Two-factor authentication using hardware tokens to log on to internet banking sites (among other things) is intended to make banking over the Internet more secure. It turns out that it isn’t as great as it seems to be on first blush. Bruce Schneier has talked about this problem several times. Why is this problem so difficult?
Well, it’s subject to a number of attacks and it is hard to defend against these attacks. The type of attacks I’ll discuss here are all variations on the man-in-the-middle (MITM) class of attacks.
For a “regular” phishing attack, the attacker only needs to present a plausible looking logon dialog for the user to enter username and password. Once the attacker has those, he can pop up any kind of error and pretend there are network problems. Now he has the username and password and can empty the user’s bank account at leisure.
Before getting into how we could make it technically very difficult for someone to steal our money from the bank, it’s worth thinking about what the bank could do to detect that someone is actually trying to steal our money. It turns out that there is a lot they could do with current technology to detect abnormal patterns in payment behaviour, but that they aren’t doing. But in what follows, I’m going to go in another direction.
If the bank uses two-factor authentication with hardware tokens, the password the user has entered can’t be used by the attacker to log in himself in a separate session. The password the user generated is dependent on a challenge the bank issued and that is part of the logon dialog the bank presents. Some tokens are also time-based.
The concept of MITM, however, is that the user connects to a fake site set up by the attacker, while the attacker, in the background, connects to the real bank site. The bank sends a challenge to the attacker’s site, which then presents the same challenge to the real user. The real user calculates a password, enters it into the attacker’s web form, which the attacker then uses to log into the bank site. There is no way the real user can detect that this is happening, except by checking which IP number he’s actually talking to. And do you know your bank’s IP numbers by heart? I don’t.
Some of you may protest that this is exactly what SSL is supposed to protect us against, and you’d be right. The problem is that there are ways to defeat that protection, so we can’t count on SSL to protect us anymore.
Ok, so where are we now? Well, the nice and naive user is talking to a MITM who, in turn, is talking to the nice, naive user’s nice and naive bank. Now the user enters one or more account numbers and monetary amounts to pay to those account numbers. The attacker passes that on to the bank, but takes care to change the account numbers to some account he controls. As the bank site puts up a summary of transactions, the attacker takes care to change the contents to look like what the user expected to see.
Before actually posting these transactions, the bank again challenges the user to produce a “digital signature”. Often, this challenge is based on a checksum of account numbers and amounts, so in theory the user could detect that the bank does not have the same list of transactions that the user entered. But, sadly, most of us can’t run MD5 checksums in our heads in realtime, especially if nobody wants to tell us on what it is based. So the user can only sign the checksum and actually authorize another set of transactions than the one he entered.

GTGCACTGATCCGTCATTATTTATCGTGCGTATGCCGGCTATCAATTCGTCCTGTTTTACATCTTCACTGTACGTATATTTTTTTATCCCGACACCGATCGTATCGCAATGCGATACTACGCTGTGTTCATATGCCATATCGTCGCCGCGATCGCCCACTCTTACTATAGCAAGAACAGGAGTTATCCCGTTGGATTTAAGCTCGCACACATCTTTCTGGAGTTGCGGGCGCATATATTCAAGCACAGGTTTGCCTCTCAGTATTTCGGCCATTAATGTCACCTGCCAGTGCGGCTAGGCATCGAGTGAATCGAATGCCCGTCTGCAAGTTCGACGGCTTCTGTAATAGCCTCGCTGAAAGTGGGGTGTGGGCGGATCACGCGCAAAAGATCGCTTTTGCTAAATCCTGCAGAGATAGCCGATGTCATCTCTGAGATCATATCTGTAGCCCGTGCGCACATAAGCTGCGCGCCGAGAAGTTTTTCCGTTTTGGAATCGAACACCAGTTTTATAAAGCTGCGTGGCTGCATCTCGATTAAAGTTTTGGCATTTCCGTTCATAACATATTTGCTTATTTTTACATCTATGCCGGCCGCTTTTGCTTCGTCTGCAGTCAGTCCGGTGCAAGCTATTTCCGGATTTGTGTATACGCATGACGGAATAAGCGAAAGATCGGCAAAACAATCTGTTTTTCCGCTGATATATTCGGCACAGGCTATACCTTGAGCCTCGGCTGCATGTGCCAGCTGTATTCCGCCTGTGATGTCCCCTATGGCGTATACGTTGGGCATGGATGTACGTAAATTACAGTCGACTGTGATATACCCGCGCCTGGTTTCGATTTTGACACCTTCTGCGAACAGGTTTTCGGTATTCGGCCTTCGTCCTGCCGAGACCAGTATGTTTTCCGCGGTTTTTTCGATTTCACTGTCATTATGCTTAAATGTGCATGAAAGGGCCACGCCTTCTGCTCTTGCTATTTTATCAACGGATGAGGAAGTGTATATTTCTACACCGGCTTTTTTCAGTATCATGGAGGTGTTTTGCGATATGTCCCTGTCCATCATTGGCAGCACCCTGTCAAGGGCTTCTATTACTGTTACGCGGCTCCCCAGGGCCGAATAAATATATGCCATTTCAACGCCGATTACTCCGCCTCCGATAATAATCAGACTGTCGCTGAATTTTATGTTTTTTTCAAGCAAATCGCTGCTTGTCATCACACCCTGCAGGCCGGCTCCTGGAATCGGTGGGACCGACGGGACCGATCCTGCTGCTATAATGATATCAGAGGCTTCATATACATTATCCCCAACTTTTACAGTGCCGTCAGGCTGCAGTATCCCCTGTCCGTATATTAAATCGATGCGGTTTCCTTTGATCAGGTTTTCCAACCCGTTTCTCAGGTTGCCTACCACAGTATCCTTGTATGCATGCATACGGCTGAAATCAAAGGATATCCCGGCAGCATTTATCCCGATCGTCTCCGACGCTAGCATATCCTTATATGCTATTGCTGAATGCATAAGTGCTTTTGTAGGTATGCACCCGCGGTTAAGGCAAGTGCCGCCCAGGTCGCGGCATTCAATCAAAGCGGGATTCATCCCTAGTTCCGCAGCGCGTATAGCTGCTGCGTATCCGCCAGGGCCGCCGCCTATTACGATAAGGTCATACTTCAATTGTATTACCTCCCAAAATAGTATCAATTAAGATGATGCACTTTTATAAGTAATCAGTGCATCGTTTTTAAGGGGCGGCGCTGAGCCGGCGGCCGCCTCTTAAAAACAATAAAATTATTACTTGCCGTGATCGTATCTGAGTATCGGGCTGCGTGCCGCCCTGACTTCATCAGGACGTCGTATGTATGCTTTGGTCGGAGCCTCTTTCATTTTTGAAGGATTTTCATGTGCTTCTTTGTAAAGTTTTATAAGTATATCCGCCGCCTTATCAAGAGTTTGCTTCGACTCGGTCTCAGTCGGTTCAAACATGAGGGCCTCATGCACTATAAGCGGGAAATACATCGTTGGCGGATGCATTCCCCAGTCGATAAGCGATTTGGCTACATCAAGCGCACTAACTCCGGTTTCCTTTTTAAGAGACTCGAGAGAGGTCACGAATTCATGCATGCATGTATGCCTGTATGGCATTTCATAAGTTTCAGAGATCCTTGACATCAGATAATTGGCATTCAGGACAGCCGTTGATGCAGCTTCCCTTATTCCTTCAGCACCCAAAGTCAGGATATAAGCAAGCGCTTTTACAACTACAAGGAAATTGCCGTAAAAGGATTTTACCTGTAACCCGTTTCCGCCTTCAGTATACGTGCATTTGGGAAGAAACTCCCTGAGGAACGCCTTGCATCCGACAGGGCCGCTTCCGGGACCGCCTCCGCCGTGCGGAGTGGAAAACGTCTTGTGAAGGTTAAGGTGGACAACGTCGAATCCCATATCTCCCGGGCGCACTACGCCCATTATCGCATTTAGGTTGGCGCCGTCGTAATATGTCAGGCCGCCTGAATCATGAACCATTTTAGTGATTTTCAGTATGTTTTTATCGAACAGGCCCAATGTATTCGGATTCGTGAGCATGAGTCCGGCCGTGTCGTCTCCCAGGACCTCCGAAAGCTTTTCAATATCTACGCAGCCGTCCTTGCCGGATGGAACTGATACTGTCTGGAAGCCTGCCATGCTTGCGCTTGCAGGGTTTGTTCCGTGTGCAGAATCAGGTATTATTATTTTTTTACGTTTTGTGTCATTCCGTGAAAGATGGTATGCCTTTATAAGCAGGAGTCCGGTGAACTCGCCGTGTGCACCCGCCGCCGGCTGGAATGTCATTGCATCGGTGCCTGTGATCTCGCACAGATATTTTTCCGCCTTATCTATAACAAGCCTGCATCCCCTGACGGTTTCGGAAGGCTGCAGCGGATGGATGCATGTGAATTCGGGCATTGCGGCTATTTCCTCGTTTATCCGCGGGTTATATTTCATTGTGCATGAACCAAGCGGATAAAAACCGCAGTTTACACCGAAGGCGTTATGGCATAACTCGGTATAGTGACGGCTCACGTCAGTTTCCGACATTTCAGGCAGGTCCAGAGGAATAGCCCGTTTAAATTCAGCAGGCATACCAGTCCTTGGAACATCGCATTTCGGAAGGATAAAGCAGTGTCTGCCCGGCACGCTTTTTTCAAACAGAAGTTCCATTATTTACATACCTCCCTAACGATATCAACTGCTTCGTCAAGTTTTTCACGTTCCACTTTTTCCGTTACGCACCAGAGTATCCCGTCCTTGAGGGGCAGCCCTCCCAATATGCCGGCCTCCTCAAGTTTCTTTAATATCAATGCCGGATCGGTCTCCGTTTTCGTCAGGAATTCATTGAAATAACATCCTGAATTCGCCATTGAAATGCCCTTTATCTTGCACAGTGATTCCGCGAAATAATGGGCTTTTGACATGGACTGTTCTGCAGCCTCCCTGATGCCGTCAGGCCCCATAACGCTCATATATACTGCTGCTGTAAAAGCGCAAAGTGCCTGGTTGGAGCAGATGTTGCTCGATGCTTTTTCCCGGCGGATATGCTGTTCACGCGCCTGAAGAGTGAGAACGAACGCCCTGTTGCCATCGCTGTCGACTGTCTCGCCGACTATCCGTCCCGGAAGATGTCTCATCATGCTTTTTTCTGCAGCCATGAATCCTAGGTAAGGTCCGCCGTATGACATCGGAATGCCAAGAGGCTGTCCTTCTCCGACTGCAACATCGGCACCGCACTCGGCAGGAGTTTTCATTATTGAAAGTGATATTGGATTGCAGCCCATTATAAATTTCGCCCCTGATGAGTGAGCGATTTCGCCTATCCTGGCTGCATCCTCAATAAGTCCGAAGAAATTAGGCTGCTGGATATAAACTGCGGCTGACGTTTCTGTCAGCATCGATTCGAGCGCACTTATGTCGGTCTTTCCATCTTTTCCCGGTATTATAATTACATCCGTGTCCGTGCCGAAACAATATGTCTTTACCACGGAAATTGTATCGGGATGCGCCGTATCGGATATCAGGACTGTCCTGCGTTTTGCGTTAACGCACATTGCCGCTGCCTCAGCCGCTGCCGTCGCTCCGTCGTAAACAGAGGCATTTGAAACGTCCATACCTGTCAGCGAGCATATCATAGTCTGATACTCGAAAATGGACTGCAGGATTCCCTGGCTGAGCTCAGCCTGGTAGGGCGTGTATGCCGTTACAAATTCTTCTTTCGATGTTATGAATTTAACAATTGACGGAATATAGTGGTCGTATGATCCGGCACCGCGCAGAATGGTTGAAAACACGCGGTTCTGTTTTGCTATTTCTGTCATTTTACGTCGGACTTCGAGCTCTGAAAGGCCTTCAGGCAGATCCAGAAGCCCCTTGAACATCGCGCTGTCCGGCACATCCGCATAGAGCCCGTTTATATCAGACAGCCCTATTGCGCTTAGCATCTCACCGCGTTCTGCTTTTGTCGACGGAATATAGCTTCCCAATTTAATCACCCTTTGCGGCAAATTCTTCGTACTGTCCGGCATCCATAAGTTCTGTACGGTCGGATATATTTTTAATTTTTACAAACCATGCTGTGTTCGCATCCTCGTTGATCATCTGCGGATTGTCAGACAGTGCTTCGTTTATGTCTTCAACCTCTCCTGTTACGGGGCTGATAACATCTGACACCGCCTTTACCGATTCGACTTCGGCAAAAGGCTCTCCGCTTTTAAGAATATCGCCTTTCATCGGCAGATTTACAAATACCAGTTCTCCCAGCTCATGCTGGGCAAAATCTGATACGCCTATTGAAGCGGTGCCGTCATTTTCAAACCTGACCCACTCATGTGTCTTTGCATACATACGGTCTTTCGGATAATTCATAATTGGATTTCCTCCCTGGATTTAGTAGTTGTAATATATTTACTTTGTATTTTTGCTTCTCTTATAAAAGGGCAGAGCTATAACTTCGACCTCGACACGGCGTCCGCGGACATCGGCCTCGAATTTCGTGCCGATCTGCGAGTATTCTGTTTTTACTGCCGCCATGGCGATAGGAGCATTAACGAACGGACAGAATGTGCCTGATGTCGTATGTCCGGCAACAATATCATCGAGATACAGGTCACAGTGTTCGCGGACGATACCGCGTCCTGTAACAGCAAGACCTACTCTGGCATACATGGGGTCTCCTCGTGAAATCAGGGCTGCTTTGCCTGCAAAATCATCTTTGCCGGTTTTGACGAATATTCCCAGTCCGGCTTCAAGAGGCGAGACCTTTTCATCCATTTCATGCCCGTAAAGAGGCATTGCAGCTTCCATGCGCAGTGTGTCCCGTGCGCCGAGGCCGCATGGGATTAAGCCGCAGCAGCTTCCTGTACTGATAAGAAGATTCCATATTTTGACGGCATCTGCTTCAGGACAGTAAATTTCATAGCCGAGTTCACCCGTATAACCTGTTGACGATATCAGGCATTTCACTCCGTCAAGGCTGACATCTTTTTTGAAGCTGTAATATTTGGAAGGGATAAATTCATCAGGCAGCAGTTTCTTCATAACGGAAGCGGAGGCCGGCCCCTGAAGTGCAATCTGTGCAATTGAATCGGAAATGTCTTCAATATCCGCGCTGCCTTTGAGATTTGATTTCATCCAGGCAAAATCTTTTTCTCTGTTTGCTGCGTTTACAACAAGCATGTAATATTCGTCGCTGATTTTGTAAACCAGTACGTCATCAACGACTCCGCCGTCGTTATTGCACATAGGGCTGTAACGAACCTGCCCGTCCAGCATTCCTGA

How can we solve this? Well, one of the following are solutions that could work, at least partially (making it slightly harder for the attacker):
- Send the challenge to the user from the bank using another medium, such as SMS. Curiously, this still doesn’t help much unless the user can see that the challenge actually is based on the transactions he intended. So the SMS must contain a summary of those transactions, severly limiting how many transactions can be viewed in the same SMS.
- Have the user recalculate the challenge based on the transactions he entered. But that algorithm will probably be a script in the page the bank sends out, and the attacker has had the opportunity to modify that page, so you can’t trust the calculation.
- Have a separate program calculate the challenge from the transactions on the user’s machine. If you think about this for a while, you realize that this is exactly what digital signatures are.
The above leads me to conclude that two-factor authentications won’t ever work satisfactorily for authenticating transactions. If you modify them enough to work, you’ve actually implemented digital signatures, so that’s what you should do instead. These systems already exist, so let’s use them.
The one safe way I see of performing these transactions is that the user:
- Creates a list of transactions in user-readable text form
- Calculates and adds a digital signature using a client side program that is able to handle PGP or S/MIME. The user’s private key could be on the computer and password protected, or on a smart card. Best of all is a smart card with the ability to calculate the digital signature on the card, so the private key never leaves the card at all.
- The user sends out the signed text to the bank using the web or email; it really doesn’t matter.
- The bank processes the transactions and sends back a receipt with the results, signed with its own digital signature in the same fashion
- The user can now verify the receipt from the bank and check that the transactions are listed as intended
To make it look less like email and more like hi-tech, all this can be dressed up in a snazzy web page, of course.
2005-07-03: added a paragraph and a link about Paul McGowan’s article